How to model galvanostatic charge-discharge processes of supercapacitors under constant potential
Despite numerous studies on modeling supercapacitors, there is still no molecular simulation on supercapacitors with nanoporous electrodes, in the current control mode and under constant potential. For the first time, we developed a modeling approach to doing such molecular simulation.
Molecular modeling frequently resorted to investigating the thermodynamic and kinetic behavior of supercapacitors, because molecular simulations can provide a precise microscopic picture of electric double layers (EDLs) and their formation. The constant charge method (CCM) and the constant potential method (CPM) are the two major ways to deal with electrode polarization. To model the charging and discharging process of supercapacitors, CPM is desired because its self-consistent adjustment of electrode charges, absent in CCM, can produce the correct charging dynamics and heat generation. Early CPM simulations often adopted the potential control mode, which cannot offer insights into the charging kinetics in the galvanostatic mode that has been widely used in practical (e.g., galvanostatic charge-discharge, GCD). Existing GCD simulations were largely based on CCM, in which the equivalent charge was set on each electrode atom and varied linearly with time (named GCD-CCM). However, due to the lack of self-consistent adjustment of electrode charges, the accuracy of GCD-CCM remains to be delineated. To simulate the charging and discharging process of supercapacitors under current control mode, it is desirable to have advanced modeling approaches that can regulate electric current (or galvanostatic) and maintain constant potential across each atom within an electrode.
To address such an issue, we developed a molecular simulation method to model the galvanostatic charge-discharge of supercapacitors by regulating the applied electric current and holding electrodes at constant potential (GCD-CPM). This method was employed to delve into the charging-discharging dynamics of the open electrode and nanoporous electrode systems, compared with traditional GCD-CCM simulations. For open electrode systems, the GCD curve and dynamic EDL structure by these two methods agree well. For nanoporous electrode systems, GCD-CCM produces unphysical phenomena, including parabolic-like potential distributions on electrodes, excessive ion diffusivity, and overmuch heat generation. In contrast, GCD-CPM well captures the charging dynamics, confirmed by experimental GCD tests with a bridge of the dimensionless diffusion model. The modeling with GCD-CPM discloses the hysteresis of ion adsorption-desorption during charging and discharging, which is found to originate from the electrolyte response lagging behind the electrode charge response to the polarization.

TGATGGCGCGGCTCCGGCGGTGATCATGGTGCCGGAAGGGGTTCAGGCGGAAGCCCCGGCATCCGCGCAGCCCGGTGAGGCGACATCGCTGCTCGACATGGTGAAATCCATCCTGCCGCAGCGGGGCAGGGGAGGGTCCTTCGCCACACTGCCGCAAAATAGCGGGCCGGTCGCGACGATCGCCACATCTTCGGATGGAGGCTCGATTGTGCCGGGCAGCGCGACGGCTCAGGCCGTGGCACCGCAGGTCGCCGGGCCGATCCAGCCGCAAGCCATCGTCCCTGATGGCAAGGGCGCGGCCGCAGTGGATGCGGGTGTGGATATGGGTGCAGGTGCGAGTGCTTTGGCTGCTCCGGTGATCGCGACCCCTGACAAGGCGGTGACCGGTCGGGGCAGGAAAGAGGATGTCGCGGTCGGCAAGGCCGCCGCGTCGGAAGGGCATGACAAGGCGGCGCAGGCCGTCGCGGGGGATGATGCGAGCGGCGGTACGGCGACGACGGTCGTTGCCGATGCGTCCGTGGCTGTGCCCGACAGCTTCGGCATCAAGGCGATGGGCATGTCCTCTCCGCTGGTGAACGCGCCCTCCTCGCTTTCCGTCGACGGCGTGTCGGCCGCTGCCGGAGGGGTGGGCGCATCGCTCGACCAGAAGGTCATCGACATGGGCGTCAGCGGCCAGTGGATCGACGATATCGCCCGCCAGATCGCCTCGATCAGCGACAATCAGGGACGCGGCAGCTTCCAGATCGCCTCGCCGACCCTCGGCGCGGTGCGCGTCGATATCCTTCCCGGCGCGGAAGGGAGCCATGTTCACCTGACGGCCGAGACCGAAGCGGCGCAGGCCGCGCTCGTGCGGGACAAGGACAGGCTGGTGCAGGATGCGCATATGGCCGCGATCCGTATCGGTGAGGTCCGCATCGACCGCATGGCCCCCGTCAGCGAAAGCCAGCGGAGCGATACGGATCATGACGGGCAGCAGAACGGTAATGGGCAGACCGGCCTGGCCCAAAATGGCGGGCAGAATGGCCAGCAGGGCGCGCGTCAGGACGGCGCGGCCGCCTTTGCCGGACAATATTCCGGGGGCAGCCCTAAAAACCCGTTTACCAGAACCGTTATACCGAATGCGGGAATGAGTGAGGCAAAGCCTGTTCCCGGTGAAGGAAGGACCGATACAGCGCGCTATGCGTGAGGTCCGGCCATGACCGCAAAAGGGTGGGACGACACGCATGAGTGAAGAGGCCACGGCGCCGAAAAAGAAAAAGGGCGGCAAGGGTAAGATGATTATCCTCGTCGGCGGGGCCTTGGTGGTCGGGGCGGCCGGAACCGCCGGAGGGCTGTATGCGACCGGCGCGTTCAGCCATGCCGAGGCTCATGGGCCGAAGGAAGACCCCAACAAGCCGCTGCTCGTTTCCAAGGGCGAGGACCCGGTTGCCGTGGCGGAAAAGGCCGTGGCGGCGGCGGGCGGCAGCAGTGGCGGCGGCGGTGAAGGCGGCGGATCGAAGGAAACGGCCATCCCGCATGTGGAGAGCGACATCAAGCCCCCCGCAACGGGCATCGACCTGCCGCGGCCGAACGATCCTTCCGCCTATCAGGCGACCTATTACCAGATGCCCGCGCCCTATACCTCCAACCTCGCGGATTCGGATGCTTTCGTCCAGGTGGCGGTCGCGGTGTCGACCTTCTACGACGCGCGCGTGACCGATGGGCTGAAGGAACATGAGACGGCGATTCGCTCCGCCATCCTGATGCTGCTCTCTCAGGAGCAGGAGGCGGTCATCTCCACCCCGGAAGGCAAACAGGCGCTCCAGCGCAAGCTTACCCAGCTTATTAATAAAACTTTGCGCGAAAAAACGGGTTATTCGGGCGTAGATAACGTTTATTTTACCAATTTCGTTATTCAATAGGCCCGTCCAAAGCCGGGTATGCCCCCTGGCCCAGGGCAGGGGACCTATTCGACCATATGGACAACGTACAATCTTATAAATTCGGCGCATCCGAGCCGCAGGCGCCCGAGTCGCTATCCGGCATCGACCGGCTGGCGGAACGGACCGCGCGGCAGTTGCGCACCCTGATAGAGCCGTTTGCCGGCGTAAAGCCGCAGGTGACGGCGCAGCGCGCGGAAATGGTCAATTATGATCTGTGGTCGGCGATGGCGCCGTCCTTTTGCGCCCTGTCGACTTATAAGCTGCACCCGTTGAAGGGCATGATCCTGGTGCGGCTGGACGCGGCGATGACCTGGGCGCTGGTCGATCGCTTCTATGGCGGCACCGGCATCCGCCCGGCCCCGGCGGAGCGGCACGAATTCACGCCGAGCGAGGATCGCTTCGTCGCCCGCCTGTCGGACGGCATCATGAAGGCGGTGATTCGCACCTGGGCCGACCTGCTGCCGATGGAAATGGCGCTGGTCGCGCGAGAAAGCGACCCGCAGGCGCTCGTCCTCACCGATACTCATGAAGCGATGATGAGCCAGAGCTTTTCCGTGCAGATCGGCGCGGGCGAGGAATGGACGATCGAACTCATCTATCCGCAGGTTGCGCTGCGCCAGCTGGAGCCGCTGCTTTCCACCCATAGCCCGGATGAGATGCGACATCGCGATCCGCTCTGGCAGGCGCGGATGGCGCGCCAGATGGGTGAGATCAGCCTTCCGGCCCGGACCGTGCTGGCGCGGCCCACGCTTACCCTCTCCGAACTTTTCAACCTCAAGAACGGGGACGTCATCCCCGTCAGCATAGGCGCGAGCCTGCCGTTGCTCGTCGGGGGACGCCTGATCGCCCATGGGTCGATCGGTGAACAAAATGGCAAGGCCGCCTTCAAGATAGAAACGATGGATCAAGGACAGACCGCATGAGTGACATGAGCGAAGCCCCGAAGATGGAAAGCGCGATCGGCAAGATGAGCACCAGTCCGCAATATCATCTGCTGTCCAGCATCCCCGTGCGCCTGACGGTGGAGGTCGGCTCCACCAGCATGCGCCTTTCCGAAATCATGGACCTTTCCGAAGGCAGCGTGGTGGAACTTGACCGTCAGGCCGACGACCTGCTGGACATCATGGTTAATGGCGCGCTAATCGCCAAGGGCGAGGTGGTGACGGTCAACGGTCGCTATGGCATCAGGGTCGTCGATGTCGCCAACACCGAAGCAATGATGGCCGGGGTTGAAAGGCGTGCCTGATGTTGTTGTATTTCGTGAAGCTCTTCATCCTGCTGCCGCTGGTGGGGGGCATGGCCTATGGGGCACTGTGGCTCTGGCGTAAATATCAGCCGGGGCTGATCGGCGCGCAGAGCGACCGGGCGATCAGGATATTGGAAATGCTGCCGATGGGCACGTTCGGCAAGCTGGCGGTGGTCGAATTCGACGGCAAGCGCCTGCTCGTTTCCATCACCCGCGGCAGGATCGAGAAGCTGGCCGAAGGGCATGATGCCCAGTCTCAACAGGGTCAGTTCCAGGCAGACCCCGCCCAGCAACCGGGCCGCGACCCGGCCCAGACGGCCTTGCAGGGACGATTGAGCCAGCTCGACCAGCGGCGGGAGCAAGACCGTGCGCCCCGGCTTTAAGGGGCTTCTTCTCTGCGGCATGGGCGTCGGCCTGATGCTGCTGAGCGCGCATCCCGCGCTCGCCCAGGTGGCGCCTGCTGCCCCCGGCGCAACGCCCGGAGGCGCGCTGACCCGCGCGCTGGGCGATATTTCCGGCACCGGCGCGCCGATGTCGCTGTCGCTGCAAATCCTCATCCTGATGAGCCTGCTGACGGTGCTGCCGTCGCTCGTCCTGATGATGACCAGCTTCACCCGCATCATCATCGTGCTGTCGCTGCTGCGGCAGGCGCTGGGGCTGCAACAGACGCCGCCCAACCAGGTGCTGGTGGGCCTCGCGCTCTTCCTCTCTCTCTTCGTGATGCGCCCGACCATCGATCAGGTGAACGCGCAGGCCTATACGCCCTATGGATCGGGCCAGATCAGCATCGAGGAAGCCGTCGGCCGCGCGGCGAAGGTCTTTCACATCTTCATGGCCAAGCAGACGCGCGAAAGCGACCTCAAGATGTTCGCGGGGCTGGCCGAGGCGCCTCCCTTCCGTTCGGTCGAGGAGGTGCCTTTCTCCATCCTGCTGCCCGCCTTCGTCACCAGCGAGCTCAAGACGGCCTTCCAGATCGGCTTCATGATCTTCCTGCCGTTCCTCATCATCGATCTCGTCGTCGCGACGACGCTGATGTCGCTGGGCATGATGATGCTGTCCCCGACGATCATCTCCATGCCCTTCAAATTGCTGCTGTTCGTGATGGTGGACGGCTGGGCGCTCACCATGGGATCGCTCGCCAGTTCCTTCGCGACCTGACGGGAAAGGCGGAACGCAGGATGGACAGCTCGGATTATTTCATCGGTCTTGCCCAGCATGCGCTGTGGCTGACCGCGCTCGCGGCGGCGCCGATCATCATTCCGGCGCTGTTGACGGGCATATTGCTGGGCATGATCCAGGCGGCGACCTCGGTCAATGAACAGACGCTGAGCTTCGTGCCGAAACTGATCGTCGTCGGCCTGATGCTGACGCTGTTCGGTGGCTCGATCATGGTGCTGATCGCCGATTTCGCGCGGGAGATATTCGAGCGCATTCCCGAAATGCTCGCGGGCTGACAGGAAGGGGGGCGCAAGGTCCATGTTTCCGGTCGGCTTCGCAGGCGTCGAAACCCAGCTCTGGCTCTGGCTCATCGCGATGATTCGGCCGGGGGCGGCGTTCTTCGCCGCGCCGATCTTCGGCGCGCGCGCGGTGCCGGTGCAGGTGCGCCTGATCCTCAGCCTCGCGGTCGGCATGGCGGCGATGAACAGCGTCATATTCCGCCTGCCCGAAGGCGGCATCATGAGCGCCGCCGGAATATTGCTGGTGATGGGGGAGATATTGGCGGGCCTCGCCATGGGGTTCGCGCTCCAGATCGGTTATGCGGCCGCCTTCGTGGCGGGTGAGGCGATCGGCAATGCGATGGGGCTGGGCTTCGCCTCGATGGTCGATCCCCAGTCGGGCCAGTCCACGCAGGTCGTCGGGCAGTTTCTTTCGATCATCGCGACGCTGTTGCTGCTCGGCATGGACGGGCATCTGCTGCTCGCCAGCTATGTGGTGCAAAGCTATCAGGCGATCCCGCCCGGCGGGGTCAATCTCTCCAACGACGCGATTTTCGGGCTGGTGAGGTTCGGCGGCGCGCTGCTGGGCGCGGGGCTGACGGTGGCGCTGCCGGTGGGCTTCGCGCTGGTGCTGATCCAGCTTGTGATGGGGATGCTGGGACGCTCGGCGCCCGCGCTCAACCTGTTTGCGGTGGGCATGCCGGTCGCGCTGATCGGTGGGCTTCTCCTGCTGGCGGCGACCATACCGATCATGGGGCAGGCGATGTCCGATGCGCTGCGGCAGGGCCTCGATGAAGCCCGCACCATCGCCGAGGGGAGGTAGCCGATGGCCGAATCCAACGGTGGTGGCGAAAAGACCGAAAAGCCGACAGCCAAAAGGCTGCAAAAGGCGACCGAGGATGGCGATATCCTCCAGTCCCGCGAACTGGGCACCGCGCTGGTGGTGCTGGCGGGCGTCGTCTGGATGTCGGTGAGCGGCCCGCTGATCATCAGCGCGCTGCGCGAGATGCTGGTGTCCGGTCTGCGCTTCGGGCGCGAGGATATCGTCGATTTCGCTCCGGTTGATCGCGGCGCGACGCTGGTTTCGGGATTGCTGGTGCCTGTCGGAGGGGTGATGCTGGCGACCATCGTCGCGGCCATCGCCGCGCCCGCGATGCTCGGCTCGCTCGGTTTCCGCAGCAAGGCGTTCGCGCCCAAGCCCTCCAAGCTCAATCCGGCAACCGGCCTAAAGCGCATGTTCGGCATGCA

The GCD-CPM developed here could not only model the charging and discharging process of supercapacitors with applying electric currents of any form, but also can be combined with previous CPM methods in the potentiostatic mode to investigate complex charging modes at the molecular level, thereby helping to gain deep insights into dynamics mechanisms and optimal charging modes. This method could also be used for other applications involving the dynamic formation and release of double layers, such as capacitive deionization, batteries, superlubricity, and electrolyte gating. Moreover, our work provides guidance for selecting molecular simulation methods for given simulation systems.
All the details of our work can be read in our article in Nature Computational Science: https://www.nature.com/articles/s43588-021-00153-5